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ARS Home » Southeast Area » Fort Pierce, Florida » U.S. Horticultural Research Laboratory » Subtropical Plant Pathology Research » Research » Publications at this Location » Publication #320923

Research Project: EMERGING DISEASES OF CITRUS, VEGETABLES, AND ORNAMENTALS

Location: Subtropical Plant Pathology Research

Title: Rapid Screening for Citrus Canker Resistance Employing Pathogen-Associated Molecular Pattern-Triggered Immunity Responses

Author
item PITINO, MARCO
item Armstrong, Cheryl
item Duan, Ping

Submitted to: Horticulture Research
Publication Type: Peer Reviewed Journal
Publication Acceptance Date: 8/7/2015
Publication Date: 9/9/2015
Publication URL: http://handle.nal.usda.gov/10113/62859
Citation: Pitino, M., Armstrong, C.M., Duan, Y. 2015. Rapid Screening for Citrus Canker Resistance Employing Pathogen-Associated Molecular Pattern-Triggered Immunity Responses. Horticulture Research. 2:15042. https://doi.org/10.1038/hortres.2015.42.
DOI: https://doi.org/10.1038/hortres.2015.42

Interpretive Summary: Asiatic citrus canker (ACC) is a devastating disease for most citrus species because of the extensive damage it causes to commercial citrus cultivars in subtropical production areas. The disease is extremely persistent once established with current control methods consisting of the application of copper-based bactericides, which are not curative and simply act as a preventive measure for disease management. Host resistance is emerging as an effective alternative practices for ACC control and various techniques are being used to produce ACC resistant plants. This manuscript describes a rapid luminol-based screening method that can identify citrus seedlings less susceptible to infection by the bacterium that causes ACC based on the accumulation of reactive oxygen species (ROS). Here, the production of ROS, triggered by a conserved 22-amino acid sequence from the Xanthomonas citri flagellin, was also correlated to the expression of other defense-related genes and the limitation of disease symptoms, which indicated a role of the plant’s pathogen-associated-molecular-pattern triggered immunity response in the resistance mechanisms to canker. This study also revealed the existence of a genetic factor associated with the response by examining genetic variations both within as well as amongst citrus cultivars. Using the presented method, horticulturists can identify citrus seedlings tolerant to Xcc without the need for live pathogen testing and in a shortened time-frame compared to other available testing methods.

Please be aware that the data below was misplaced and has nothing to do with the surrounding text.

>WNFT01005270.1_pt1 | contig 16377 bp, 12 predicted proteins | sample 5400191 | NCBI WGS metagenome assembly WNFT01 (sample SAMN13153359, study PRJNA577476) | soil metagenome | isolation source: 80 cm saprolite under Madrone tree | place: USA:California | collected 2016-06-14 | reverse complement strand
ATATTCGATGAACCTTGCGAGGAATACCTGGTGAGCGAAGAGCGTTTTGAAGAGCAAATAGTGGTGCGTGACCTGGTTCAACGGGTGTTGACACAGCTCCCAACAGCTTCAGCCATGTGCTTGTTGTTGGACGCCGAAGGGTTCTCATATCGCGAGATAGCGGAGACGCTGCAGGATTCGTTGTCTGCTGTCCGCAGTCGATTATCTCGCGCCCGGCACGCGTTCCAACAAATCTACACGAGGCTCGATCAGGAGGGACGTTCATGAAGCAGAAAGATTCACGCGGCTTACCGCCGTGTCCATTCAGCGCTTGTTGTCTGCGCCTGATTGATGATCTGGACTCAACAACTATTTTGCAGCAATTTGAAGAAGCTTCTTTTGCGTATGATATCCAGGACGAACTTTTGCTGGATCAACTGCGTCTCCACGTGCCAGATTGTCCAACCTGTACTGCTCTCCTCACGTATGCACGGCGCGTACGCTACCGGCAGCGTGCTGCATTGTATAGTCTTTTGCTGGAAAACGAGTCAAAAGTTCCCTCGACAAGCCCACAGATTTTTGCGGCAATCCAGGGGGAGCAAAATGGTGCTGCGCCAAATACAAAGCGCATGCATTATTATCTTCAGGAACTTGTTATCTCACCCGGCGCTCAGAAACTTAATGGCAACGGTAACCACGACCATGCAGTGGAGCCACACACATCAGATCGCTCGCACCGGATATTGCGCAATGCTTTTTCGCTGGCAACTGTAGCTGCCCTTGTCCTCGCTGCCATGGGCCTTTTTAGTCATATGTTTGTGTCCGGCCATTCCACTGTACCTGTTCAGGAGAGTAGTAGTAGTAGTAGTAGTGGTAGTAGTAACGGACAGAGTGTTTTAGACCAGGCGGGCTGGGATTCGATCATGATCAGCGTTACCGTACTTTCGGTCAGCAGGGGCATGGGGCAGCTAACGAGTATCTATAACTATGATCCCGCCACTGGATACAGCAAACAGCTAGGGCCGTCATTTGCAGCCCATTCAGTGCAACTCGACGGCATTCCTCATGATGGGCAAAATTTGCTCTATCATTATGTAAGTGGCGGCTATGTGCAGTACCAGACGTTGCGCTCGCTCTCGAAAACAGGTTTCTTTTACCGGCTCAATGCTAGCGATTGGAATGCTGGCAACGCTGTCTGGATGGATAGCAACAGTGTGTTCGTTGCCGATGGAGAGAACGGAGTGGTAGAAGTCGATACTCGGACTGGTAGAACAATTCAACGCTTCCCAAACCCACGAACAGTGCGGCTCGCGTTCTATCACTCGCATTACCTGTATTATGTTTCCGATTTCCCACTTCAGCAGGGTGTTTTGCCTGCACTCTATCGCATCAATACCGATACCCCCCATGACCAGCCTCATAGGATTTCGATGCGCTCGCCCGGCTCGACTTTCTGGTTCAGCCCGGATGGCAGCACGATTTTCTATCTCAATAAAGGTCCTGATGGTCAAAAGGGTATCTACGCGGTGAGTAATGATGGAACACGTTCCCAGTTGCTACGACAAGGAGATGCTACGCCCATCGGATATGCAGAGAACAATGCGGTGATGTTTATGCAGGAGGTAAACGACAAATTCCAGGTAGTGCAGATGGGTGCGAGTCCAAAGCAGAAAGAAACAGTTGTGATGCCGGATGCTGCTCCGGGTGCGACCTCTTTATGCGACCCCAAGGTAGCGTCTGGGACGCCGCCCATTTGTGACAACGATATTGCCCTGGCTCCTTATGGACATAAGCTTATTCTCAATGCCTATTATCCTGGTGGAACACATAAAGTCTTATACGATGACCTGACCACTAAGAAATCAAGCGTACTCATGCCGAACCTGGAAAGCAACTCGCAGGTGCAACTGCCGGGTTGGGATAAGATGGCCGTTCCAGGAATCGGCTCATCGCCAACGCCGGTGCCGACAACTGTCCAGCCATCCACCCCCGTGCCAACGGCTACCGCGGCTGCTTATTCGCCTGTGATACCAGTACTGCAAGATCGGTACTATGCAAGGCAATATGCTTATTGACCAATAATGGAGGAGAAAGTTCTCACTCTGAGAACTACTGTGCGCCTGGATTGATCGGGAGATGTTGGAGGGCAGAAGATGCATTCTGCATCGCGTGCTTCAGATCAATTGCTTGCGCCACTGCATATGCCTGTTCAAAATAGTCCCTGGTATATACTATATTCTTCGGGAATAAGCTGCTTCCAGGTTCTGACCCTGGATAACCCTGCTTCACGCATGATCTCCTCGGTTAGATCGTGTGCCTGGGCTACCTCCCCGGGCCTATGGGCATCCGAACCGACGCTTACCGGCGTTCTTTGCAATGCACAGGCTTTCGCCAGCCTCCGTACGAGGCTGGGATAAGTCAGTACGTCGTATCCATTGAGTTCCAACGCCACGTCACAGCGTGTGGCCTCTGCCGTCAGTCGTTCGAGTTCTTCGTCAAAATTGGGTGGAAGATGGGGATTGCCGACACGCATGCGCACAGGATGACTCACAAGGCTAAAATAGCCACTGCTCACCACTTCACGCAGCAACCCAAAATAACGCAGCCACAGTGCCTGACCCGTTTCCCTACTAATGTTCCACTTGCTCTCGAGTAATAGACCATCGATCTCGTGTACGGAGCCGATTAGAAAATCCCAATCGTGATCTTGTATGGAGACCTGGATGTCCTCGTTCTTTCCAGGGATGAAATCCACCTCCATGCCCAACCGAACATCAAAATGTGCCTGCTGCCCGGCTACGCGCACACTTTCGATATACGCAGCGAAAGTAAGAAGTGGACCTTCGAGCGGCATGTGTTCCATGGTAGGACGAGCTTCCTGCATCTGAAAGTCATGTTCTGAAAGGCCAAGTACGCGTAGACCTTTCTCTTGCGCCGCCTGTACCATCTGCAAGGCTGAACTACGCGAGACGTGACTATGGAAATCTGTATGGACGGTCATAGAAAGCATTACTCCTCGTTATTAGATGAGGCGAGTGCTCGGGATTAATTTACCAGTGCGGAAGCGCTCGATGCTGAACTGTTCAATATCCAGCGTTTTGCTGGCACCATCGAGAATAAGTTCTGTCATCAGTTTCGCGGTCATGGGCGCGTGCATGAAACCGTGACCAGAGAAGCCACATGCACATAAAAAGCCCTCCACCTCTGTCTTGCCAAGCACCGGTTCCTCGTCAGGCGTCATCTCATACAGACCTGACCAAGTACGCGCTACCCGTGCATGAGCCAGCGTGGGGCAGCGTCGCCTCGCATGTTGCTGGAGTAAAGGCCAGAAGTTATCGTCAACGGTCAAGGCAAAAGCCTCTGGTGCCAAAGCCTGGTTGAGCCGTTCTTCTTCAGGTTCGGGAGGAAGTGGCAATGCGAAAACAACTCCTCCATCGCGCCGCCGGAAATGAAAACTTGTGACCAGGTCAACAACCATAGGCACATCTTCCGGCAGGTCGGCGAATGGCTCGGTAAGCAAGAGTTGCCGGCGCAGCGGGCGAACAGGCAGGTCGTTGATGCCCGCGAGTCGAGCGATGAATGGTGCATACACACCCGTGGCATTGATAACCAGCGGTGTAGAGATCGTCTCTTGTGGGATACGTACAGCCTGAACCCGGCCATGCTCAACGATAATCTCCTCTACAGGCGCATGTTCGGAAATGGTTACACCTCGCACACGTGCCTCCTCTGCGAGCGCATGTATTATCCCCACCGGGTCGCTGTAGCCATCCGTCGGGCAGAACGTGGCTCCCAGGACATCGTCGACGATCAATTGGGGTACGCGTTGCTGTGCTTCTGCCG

Technical Abstract: Citrus canker, caused by the bacterial pathogen Xanthomonas citri ssp. citri (Xcc), has been attributed to millions of dollars in loss or damage to commercial citrus crops in subtropical production areas of the world. Since identification of resistant plants is one of the most effective methods of disease management, the ability to screen for resistant seedlings plays a key role in the production of a long-term solution to canker. Here, an inverse correlation between reactive oxygen species (ROS) production by the plant and the ability of Xcc to grow and form lesions on infected plants is reported. Based on this information, a novel screening method that can rapidly identify citrus seedlings that are less susceptible to early infection by Xcc was devised by measuring ROS accumulation triggered by a 22-amino acid sequence of the conserved N-terminal part of flagellin (flg22) from X. citri ssp. citri (Xcc-flg22). In addition to limiting disease symptoms, ROS production was also correlated with the expression of basal defense-related genes such as the pattern recognition receptors LRR8 and FLS2, the leucine-rich repeat receptor-like protein RLP12, and the defense-related gene PR1, indicating an important role for pathogen-associated molecular pattern-triggered immunity (PTI) in determining resistance to citrus canker. Moreover, the differential expression patterns observed amongst the citrus seedlings demonstrated the existence of genetic variations in the PTI response among citrus species/varieties.